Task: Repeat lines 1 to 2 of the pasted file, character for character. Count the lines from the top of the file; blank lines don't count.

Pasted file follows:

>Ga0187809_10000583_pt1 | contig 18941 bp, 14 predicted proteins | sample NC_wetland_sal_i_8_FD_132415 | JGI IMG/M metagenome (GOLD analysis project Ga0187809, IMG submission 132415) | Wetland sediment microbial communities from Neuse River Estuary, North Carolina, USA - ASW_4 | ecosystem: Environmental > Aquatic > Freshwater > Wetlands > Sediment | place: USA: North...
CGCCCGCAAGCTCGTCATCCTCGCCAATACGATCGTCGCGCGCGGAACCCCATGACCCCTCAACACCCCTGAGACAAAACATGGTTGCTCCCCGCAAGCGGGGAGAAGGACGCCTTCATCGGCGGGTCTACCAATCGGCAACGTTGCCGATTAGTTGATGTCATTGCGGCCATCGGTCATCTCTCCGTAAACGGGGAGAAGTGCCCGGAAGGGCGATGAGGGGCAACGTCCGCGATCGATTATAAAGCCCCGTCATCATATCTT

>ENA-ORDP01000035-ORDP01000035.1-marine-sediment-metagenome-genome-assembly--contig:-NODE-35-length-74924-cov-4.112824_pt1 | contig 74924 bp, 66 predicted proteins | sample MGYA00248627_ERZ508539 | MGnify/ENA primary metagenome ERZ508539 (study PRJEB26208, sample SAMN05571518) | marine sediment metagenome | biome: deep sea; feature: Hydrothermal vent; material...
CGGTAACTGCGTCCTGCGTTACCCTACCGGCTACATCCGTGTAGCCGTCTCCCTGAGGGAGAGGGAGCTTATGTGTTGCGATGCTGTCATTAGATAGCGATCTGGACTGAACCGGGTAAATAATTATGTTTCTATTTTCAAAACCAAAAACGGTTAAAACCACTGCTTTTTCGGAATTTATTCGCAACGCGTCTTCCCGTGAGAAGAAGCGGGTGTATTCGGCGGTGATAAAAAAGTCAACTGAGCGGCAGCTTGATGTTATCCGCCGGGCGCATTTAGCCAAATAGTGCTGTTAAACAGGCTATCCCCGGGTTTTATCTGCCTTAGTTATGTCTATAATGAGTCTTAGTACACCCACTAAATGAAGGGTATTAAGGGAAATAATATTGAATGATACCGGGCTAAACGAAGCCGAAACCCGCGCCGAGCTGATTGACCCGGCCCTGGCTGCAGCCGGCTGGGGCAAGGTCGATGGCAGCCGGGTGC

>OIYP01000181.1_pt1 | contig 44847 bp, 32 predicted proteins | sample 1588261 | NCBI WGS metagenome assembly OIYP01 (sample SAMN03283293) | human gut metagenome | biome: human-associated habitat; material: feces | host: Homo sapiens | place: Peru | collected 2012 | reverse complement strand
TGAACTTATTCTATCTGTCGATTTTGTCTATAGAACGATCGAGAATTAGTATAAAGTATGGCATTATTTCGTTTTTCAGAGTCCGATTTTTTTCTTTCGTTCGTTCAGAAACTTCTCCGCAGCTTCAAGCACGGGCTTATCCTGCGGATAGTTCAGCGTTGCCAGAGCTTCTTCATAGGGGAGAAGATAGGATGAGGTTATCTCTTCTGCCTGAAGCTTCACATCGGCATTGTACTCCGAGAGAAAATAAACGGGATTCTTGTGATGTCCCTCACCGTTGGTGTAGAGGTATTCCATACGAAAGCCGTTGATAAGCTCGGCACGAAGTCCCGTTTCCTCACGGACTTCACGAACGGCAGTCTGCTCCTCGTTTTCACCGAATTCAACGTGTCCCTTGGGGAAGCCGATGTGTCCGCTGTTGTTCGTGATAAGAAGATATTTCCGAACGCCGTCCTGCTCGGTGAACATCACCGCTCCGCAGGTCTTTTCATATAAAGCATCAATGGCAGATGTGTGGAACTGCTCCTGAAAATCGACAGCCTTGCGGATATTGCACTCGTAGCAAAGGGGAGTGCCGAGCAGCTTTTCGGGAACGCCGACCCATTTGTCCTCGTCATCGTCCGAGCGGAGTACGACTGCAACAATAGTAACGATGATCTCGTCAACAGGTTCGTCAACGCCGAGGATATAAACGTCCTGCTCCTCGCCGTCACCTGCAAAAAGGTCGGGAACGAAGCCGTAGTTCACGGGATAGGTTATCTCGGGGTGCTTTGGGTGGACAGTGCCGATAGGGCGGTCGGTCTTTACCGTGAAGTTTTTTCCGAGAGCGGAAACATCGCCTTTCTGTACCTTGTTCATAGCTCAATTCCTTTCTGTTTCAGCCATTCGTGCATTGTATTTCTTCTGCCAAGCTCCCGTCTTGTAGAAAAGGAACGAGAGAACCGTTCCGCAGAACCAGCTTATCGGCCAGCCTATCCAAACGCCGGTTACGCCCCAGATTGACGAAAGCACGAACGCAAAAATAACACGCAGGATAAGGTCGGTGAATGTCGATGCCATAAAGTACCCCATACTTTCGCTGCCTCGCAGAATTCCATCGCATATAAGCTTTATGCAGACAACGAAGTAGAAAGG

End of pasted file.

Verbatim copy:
>Ga0187809_10000583_pt1 | contig 18941 bp, 14 predicted proteins | sample NC_wetland_sal_i_8_FD_132415 | JGI IMG/M metagenome (GOLD analysis project Ga0187809, IMG submission 132415) | Wetland sediment microbial communities from Neuse River Estuary, North Carolina, USA - ASW_4 | ecosystem: Environmental > Aquatic > Freshwater > Wetlands > Sediment | place: USA: North...
CGCCCGCAAGCTCGTCATCCTCGCCAATACGATCGTCGCGCGCGGAACCCCATGACCCCTCAACACCCCTGAGACAAAACATGGTTGCTCCCCGCAAGCGGGGAGAAGGACGCCTTCATCGGCGGGTCTACCAATCGGCAACGTTGCCGATTAGTTGATGTCATTGCGGCCATCGGTCATCTCTCCGTAAACGGGGAGAAGTGCCCGGAAGGGCGATGAGGGGCAACGTCCGCGATCGATTATAAAGCCCCGTCATCATATCTT